We're Closer to Immunizing Every Child, Thanks to Global Citizens
This is how you make highly preventable diseases history
Photo credit: Wikimedia Commons
Nearly a year on, Global Citizens received the result they were looking for at the African summit last week. African leaders finally voted in favor of delivering universal access to vaccines for children in Africa. This is a major step toward a world when pneumonia is no longer the biggest killer of children under five years of age.
Back in February of last year, African Ministers across Health, Finance and Education gathered in Addis Ababa, the capital of Ethiopia, for the Ministerial Conference on Immunization in Africa. It was a major event, the first conference of its kind in fact. Never had African nations come together on a ministerial level to discuss the urgent issue of immunization. And the results were unprecedented too. During the day, they came up with a declaration of commitment to help reach the one in five children in Africa currently unvaccinated against deadly yet entirely preventable diseases.
To kick this declaration into proper effect, it just needed the endorsement of the continent’s heads of state. So Global Citizen, working with Speak up Africa, launched theEvery Shot Counts campaign to secure that endorsement.
Among an array of tactics, this meant recruiting activists to rollerblade around the campus of Cheikh Anta Diop University in Dakar gathering signatures and educating students. The approach enabled us to reach people on the ground not attainable online.
Every Shot Counts mobilized the required momentum. With word of mouth spreading from diverse corners of the continent from the Kenyan Boys Choir...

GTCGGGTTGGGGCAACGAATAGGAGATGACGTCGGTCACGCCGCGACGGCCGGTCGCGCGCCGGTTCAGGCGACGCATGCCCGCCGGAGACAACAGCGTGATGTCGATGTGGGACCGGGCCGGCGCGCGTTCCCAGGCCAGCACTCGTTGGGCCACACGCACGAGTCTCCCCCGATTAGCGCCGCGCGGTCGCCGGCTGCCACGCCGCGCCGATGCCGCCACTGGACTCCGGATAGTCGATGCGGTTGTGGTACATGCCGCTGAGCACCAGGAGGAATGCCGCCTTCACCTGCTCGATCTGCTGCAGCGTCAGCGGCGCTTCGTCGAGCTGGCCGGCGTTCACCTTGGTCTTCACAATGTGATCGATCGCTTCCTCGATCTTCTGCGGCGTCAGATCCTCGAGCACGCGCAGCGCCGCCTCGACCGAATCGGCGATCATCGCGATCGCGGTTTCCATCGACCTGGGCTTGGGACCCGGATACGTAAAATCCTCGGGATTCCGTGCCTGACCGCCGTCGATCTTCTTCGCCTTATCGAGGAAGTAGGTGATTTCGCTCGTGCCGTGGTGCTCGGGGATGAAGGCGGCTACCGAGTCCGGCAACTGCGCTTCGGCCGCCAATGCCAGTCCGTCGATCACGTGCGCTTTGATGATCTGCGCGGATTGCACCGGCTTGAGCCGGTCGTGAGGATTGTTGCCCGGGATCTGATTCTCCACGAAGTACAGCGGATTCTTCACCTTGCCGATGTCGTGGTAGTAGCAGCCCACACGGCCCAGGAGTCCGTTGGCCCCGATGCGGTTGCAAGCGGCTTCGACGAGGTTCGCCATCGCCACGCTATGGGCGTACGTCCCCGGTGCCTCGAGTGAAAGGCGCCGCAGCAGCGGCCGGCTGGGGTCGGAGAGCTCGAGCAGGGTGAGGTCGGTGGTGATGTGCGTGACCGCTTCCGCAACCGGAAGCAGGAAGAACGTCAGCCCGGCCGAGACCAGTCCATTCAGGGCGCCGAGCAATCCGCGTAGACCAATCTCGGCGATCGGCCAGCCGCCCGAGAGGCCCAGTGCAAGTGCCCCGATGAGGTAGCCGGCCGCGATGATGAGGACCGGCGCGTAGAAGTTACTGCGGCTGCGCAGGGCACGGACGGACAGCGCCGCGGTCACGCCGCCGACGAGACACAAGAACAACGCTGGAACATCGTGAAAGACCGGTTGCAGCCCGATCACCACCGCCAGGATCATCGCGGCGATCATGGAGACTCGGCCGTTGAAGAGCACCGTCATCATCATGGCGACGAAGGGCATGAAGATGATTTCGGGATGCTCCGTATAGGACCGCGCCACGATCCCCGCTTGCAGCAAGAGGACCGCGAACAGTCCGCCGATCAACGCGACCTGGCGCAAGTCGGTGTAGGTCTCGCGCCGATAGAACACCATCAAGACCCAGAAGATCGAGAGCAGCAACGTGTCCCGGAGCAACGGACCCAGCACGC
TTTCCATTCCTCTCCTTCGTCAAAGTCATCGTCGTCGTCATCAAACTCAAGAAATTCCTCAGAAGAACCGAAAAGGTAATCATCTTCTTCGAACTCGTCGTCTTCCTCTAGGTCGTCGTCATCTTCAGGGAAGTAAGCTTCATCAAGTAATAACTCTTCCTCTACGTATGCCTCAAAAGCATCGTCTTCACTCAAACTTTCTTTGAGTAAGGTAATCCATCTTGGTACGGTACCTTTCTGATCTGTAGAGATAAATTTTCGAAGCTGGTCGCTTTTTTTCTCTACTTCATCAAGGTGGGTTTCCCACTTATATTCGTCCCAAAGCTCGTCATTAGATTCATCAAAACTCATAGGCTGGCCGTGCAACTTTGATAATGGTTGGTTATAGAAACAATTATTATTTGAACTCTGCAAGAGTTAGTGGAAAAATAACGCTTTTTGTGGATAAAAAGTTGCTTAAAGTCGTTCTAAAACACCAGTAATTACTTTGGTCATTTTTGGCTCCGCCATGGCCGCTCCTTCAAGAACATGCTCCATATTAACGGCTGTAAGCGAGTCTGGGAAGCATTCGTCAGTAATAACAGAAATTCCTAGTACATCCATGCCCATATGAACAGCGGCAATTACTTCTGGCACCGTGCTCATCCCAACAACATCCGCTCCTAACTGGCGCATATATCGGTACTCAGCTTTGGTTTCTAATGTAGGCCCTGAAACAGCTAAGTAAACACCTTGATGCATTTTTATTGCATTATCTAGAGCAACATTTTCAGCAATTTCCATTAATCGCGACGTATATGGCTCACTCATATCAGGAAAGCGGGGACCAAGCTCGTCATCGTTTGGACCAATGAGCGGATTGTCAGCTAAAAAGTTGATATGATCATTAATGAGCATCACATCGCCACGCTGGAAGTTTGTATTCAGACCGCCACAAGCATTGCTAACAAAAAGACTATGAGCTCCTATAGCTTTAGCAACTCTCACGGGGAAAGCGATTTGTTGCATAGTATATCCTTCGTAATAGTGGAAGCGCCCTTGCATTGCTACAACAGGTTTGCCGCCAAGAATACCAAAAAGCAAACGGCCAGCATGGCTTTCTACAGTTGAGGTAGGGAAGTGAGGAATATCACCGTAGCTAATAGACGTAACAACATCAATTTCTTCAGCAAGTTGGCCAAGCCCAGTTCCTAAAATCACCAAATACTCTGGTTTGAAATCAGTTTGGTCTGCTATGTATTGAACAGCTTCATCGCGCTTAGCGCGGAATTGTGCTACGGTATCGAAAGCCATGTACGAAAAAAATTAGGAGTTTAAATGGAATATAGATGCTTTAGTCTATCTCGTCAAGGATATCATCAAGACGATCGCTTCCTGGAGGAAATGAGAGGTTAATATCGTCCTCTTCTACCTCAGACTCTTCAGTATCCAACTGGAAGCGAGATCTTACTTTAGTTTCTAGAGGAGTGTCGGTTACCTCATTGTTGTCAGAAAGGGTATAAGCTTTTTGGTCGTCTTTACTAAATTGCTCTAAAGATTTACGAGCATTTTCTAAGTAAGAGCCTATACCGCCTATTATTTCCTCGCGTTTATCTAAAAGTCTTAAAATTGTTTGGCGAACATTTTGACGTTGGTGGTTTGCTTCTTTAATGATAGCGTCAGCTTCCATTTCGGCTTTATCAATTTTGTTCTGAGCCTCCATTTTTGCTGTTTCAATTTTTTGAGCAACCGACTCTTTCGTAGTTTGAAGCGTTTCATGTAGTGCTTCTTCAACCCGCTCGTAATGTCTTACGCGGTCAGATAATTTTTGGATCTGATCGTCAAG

...To the former President of Tanzania, Jakaya Kikwete:
More than 30,000 Global Citizens signed their name down to urge African heads of state to make universal access to immunization a reality in their countries. This petition was then presented to a number of key decision makers: the former president of Tanzania, the Liberian ambassador, the Kenyan mission, the Malawian minister of health and the Senegalese mission.
So when the news came last week that immunization will be key on Africa’s agenda, after a vote at the African Summit, we were elated that all the hard work from our fellow Global Citizens had paid off. Most critically it means that results of children reached will be properly reported, thus measures can be taken to ensure no child is left behind.
We should celebrate this major leap forward. Yet the job is not done. We need to hold these leaders accountable to their commitment, to make sure that every child has access to lifesaving vaccinations and the best possible chance for a healthy future.